When it comes to the likes of Joe Jackson, Ty Cobb, and Honus Wagner, collectors can have a difficult time finding affordable cards. One of the more popular options for adding cards of these players and others at low prices is the 1913 Tom Barker Game Card set.
Designed as WCG-6 in the American Card Catalog, many collectors have turned to this issue – and for good reason. The set not only offers some of the biggest names in the pre-war era, but remains one of the most inexpensive options for many players. And unlike strip cards, these are generally much easier on the eyes.
The Tom Barker cards offer a clean design with black and white photos of the player in question on the front. The player’s name is displayed in the middle of these 2 1/2″ x 3 1/2″ cards with their images and, since they are part of a playing card game, specific plays are displayed around the edges. The backs are printed in red ink and show a generic player with the Tom Barker Baseball Card Game logo displayed prominently along with the patent date of March 25, 1913. As with other playing cards, these have purposefully rounded corners.
When buying these, ensure you have the correct cards. The 1913 National Game cards (designed as WG5) are very similar to the Barker issue with the same size and number of cards (the same players with only a few exceptions), including the nine action cards. The easiest way to spot the difference between the Barker and National Game cards are the backs. While the Barker edition has a generic player with the Barker logo, the National Game backs include the words ‘Base Ball’ printed in large letters over ‘The National Game.’
The Tom Barker set is generally considered to be more scarce than The National Game.
In 1914, the Polo Grounds game, issued by The Card Baseball Co., Inc., of Norfolk, Virginia, was another entry into the tabletop baseball card game arena but the photos and style were different than the 1913 issues.
Tom Barker Game
Forty-three players are included but the set boasts a total of 54 different cards. In addition to the named players, the complete set also includes a rules card and a score card. Rounding out the set is a ‘subset’ of nine action cards, including batters and runners.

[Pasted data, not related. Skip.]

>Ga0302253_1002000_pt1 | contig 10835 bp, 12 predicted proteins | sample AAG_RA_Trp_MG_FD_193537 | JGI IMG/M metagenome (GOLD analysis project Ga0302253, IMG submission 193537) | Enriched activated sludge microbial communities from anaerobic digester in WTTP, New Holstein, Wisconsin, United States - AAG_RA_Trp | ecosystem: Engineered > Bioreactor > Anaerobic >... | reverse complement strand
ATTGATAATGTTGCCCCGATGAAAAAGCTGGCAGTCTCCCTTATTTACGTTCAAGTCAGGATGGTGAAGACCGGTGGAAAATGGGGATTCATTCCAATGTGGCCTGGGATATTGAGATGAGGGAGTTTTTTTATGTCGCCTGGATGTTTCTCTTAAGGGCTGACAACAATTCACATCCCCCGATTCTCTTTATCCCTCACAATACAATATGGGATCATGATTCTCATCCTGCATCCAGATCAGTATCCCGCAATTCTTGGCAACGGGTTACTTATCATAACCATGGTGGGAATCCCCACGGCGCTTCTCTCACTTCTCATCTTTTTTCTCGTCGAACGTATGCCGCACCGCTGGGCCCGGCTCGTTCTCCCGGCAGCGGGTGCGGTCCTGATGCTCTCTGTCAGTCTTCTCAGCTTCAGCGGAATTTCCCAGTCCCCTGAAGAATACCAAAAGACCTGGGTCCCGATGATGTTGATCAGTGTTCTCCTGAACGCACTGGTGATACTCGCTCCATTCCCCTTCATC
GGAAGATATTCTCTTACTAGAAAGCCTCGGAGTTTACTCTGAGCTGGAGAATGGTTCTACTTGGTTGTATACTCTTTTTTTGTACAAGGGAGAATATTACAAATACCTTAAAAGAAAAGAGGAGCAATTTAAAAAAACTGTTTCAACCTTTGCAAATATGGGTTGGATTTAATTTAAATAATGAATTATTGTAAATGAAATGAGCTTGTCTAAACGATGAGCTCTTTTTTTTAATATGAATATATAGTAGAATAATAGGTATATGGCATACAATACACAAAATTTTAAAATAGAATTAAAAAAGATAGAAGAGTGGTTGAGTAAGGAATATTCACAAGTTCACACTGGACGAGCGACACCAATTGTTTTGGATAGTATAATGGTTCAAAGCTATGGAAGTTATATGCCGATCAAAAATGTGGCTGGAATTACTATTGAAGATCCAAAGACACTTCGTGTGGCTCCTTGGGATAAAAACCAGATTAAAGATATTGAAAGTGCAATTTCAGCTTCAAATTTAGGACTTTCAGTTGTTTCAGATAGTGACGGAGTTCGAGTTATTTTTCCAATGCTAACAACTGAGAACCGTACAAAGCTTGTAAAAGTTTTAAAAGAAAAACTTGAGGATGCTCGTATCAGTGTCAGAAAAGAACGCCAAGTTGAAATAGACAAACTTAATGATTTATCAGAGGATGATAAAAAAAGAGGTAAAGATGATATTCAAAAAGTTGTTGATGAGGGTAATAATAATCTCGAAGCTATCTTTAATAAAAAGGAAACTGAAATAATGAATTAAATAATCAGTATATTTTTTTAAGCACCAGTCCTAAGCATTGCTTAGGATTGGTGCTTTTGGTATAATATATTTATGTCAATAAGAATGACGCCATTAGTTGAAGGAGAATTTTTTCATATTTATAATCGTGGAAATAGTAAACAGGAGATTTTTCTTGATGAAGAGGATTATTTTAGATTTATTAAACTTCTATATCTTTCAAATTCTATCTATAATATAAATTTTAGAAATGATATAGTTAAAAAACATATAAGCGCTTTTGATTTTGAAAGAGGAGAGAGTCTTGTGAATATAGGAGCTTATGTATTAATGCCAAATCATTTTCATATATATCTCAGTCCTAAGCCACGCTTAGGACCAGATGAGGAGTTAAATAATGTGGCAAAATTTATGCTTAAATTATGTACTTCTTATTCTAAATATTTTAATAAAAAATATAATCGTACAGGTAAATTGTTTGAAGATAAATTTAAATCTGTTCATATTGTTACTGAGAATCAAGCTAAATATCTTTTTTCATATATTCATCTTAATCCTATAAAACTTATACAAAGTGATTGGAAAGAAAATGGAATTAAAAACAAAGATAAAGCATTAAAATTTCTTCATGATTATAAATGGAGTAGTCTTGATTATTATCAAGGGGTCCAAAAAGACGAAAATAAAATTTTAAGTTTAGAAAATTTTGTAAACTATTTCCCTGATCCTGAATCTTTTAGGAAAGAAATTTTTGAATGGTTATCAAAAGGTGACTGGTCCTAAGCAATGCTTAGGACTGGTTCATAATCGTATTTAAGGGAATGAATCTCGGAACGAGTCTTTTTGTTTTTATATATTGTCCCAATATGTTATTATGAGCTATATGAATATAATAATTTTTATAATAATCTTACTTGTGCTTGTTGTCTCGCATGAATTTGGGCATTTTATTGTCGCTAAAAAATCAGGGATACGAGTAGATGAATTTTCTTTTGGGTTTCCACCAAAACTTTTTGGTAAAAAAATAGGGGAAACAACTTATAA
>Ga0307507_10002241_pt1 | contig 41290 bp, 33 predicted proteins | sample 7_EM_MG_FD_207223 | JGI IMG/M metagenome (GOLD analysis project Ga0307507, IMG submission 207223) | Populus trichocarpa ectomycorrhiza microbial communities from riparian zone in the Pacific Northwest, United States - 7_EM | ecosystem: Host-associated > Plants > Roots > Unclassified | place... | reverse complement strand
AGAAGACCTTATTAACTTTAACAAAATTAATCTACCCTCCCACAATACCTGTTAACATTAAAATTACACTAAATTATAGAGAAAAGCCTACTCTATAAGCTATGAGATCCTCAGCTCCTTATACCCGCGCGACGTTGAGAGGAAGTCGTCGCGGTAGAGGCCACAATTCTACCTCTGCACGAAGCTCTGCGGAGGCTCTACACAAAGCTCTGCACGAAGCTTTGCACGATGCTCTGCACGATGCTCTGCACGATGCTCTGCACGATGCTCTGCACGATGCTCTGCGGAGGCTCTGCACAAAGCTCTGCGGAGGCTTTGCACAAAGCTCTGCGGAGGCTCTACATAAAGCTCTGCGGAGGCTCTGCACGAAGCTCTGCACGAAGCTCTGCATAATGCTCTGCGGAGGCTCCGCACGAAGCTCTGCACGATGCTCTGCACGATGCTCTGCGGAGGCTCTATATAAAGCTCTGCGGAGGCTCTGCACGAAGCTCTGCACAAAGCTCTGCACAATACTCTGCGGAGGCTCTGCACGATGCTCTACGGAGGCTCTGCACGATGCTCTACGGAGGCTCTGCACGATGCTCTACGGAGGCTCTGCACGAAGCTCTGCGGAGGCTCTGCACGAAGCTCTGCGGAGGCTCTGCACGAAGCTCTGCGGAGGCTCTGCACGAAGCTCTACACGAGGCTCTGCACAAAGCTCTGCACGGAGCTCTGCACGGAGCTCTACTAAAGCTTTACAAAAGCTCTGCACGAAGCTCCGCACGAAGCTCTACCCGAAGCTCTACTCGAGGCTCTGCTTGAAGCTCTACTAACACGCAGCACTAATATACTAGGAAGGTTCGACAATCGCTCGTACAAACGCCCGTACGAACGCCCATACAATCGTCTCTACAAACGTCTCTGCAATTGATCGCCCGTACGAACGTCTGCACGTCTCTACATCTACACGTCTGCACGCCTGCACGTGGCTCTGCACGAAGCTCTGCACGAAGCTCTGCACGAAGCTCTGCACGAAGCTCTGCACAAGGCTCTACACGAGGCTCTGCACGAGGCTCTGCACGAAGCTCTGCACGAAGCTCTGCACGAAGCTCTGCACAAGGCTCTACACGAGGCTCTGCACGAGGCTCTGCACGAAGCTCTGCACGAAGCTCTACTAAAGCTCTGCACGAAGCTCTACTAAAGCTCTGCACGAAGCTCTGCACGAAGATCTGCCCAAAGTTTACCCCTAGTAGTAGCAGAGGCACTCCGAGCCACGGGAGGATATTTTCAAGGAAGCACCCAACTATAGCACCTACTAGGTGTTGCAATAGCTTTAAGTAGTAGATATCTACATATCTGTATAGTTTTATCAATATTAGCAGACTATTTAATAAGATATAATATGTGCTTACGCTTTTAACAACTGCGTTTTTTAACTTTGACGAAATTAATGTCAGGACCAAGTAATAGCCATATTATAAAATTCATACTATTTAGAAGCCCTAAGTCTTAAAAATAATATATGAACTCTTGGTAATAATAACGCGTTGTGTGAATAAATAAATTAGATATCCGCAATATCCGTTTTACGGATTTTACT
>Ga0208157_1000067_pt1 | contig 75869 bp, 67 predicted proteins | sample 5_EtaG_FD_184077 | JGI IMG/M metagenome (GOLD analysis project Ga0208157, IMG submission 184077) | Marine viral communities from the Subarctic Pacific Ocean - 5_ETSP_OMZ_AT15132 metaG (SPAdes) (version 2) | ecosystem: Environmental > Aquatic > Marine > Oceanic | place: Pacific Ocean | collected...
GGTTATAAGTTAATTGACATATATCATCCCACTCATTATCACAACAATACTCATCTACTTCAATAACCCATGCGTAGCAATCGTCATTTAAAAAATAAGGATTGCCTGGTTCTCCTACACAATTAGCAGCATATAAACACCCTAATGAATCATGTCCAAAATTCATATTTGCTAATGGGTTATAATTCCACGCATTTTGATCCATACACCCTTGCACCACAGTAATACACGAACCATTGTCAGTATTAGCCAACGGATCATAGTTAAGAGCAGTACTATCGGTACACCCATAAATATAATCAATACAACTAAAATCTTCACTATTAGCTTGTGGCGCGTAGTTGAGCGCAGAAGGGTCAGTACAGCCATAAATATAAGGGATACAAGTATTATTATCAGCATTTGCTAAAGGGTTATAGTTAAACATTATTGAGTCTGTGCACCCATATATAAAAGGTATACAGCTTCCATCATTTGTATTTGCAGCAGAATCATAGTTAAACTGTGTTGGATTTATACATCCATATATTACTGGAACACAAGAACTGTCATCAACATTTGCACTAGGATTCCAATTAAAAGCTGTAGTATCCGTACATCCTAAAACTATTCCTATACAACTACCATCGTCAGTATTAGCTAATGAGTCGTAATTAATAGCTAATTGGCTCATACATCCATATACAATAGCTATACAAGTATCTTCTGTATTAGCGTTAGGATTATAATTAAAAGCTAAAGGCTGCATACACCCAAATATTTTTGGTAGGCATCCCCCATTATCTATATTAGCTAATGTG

The game sold for around 50 cents when it was issued over 100 years ago. Sold in a box, the cards were generally well protected if the game was kept intact, leading to a decent supply of higher quality examples.
The appeal of the set is that it allows collectors an opportunity to pick up pre-war Hall of Famers and stars at low prices. The lineup of big names is impressive and the set is headlined by the aforementioned Jackson, Cobb, and Wagner. Also included are the likes of Cy Young, Christy Mathewson, Walter Johnson, Nap Lajoie, Connie Mack, Rube Marquard, John McGraw, Tris Speaker, Joe Tinker, Ed Walsh, Zach Wheat, Joe Wood, Grover Alexander, Home Run Baker, Chief Bender, Roger Bresnahan, Frank Chance, Hal Chase, Fred Clarke, Sam Crawford, Johnny Evers, Clark Griffith, Miller Huggins, Hughie Jennings, and more. The Alexander is considered by some collectors to be his rookie card.
The famous T206 set is often lauded for its impressive lineup of Hall of Famers. But in terms of ratio of Hall of Famers to the total cards in each set, the Tom Barker issue has it beaten by a mile.
Ungraded individual cards of stars and even Hall of Famers often sell for significantly under $100. Exceptions, however, do exist. The Jackson card, for example, usually sells for over $1,000 in mid-high grade condition and the bigger names, such as Cobb, can go for several hundred. A few more, including Johnson and Wagner can easily top that $100 price tag, too. A complete mid-grade set sold at auction a few years ago for about $3,000. While not dirt cheap, there might not be a set offering as much bang for the buck given the more than two dozen Hall of Famers.
If the price for the originals is too steep for you, the reprint set is an option. The popularity of the cards led to their reprinting in the 1980s and these are available at a fraction of the price of the originals.
You can see what’s currently being offered on eBay here.
Tom Barker Card Checklist
Action (Batter Swinging, looking forward)
Action (Batter Swinging, looking backward)
Action (Runner Sliding, fielder at base)
Action (Runner Sliding, with umpire)
Action (Runner Sliding, hugging base)
Action (Sliding at home, umpire on left)
Action (Sliding at home, umpire on right)
Action (Runner standing at home)
Action (Runner looking back)